Radio seems to go through phases of having several women on air, and then not having many at all. Currently, I work at 2UE – a news/talk commercial radio station and I’m the only woman on air. Young women wanting to work in radio have a pretty hard road to hoe. They’re often seen as a side-kick to a bloke, or the news or weather-girl. My number one piece of advice is to start off by getting a job somewhere out of town, at a country station. I did that many years ago and it was one of the great experiences of my life!

Roxanne McMurray
Roxanne McMurray, the leader of the Leichhardt Women’s Community Health Centre, led the campaign against the closure of Women’s homelessness services in Sydney. She is part of the team that has been organising the Twilight Supper event. 

What does International Women’s Day mean to you? 

It means coming together and saying we have to get behind our women’s services. We have to support them, we have to ask them what help they want. They are essential and they do fantastic work, women’s services is a fundamental part of what makes our community a great place to live and work. We’ll be coming together to celebrate women in business, women in sport, the arts and in the community and we will be sharing what inspires us and how we have been able to support other women. We’re looking at how to make it happen!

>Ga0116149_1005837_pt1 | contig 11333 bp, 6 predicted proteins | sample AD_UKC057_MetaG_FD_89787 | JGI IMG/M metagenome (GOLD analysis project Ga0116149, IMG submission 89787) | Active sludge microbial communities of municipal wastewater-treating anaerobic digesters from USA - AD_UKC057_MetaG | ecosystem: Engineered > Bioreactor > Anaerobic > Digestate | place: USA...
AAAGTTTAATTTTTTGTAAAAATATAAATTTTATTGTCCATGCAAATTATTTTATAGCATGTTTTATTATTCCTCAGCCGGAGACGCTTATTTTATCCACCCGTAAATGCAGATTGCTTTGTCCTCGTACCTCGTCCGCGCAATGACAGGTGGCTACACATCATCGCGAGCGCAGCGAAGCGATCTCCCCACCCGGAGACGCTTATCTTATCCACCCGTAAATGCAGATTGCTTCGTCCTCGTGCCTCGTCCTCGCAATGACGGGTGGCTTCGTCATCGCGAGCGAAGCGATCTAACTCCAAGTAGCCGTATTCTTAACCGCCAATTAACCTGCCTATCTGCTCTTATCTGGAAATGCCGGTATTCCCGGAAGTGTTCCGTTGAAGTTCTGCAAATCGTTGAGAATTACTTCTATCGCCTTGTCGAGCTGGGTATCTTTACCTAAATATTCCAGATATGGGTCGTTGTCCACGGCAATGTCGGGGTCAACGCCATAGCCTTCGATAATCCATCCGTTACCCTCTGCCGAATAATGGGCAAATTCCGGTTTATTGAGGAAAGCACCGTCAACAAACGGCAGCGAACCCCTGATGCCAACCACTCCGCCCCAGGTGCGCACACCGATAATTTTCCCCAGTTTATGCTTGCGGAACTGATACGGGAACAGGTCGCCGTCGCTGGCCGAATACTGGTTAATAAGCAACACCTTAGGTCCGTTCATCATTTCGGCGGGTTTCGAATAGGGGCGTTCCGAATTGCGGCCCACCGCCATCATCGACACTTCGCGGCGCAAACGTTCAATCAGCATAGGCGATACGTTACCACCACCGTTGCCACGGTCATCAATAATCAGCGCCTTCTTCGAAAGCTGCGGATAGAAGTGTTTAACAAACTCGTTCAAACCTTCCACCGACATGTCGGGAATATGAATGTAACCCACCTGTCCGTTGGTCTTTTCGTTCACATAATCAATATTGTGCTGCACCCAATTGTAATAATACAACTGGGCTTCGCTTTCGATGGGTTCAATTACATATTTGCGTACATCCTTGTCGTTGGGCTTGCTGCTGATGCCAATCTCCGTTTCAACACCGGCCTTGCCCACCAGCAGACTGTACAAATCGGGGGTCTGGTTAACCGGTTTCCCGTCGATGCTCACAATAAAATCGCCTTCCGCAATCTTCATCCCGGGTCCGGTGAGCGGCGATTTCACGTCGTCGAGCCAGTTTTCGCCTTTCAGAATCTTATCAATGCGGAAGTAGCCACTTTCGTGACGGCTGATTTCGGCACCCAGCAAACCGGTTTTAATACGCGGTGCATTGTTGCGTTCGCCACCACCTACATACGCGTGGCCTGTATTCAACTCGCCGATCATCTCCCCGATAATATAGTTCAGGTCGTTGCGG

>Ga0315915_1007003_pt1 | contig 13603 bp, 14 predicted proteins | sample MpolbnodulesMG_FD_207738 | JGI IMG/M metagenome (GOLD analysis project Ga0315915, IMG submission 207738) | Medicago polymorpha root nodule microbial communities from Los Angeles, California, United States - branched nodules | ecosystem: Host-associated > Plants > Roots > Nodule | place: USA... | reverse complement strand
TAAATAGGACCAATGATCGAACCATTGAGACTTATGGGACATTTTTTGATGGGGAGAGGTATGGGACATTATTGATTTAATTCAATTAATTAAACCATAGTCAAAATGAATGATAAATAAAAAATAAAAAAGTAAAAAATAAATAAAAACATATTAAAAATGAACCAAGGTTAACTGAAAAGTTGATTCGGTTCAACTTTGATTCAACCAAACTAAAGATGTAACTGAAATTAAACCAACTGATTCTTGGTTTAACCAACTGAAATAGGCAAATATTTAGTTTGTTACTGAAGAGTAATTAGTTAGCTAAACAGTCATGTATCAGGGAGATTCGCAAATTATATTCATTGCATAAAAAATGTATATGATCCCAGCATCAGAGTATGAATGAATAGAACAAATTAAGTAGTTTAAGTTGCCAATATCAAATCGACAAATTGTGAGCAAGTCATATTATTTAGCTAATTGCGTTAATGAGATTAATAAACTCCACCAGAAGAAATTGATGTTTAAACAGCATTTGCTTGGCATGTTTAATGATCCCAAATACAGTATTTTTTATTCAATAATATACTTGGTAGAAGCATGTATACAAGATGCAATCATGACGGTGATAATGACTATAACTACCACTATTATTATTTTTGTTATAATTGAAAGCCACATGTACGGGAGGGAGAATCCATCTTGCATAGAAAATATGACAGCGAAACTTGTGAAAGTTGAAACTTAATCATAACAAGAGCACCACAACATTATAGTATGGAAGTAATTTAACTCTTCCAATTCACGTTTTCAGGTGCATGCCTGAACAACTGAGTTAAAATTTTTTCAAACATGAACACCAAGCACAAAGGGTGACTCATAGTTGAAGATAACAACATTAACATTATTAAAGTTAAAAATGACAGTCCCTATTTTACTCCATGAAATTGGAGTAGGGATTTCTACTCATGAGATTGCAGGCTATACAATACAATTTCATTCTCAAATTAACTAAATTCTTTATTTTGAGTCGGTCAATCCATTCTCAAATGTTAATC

What led you to work in a role that focuses on helping women?

I was very attracted to the type of work it was. It was a combination of drawing together what I’d done in the past with an area that I really care about which is women, women’s health and women’s rights. And also it would allow me the opportunity to work in an area where you’re actually assisting women’s access to good quality health care. If you don’t have a lot of money there are a lot of barriers. It’s wonderful that there are places like Leichhardt Women’s Community Health Centre that provide this no matter what economic situation women are in.

Are there any aspects that are unique about working with women?

The uniqueness is that it is an incredibly safe and very supportive environment and I think that’s something that the women who use Leichhardt Women’s Health Centre talk about a lot. They deliberately come here because it’s women’s only. A lot of women have said that it feels like home, and in some cases a home that they haven’t had before.

What are the most rewarding aspects of your work?

Working with a team of very skilled professional women, within a network of women’s services and other community services. There’s a very strong sense of seeing the possibilities through the challenges and I think that’s really exciting.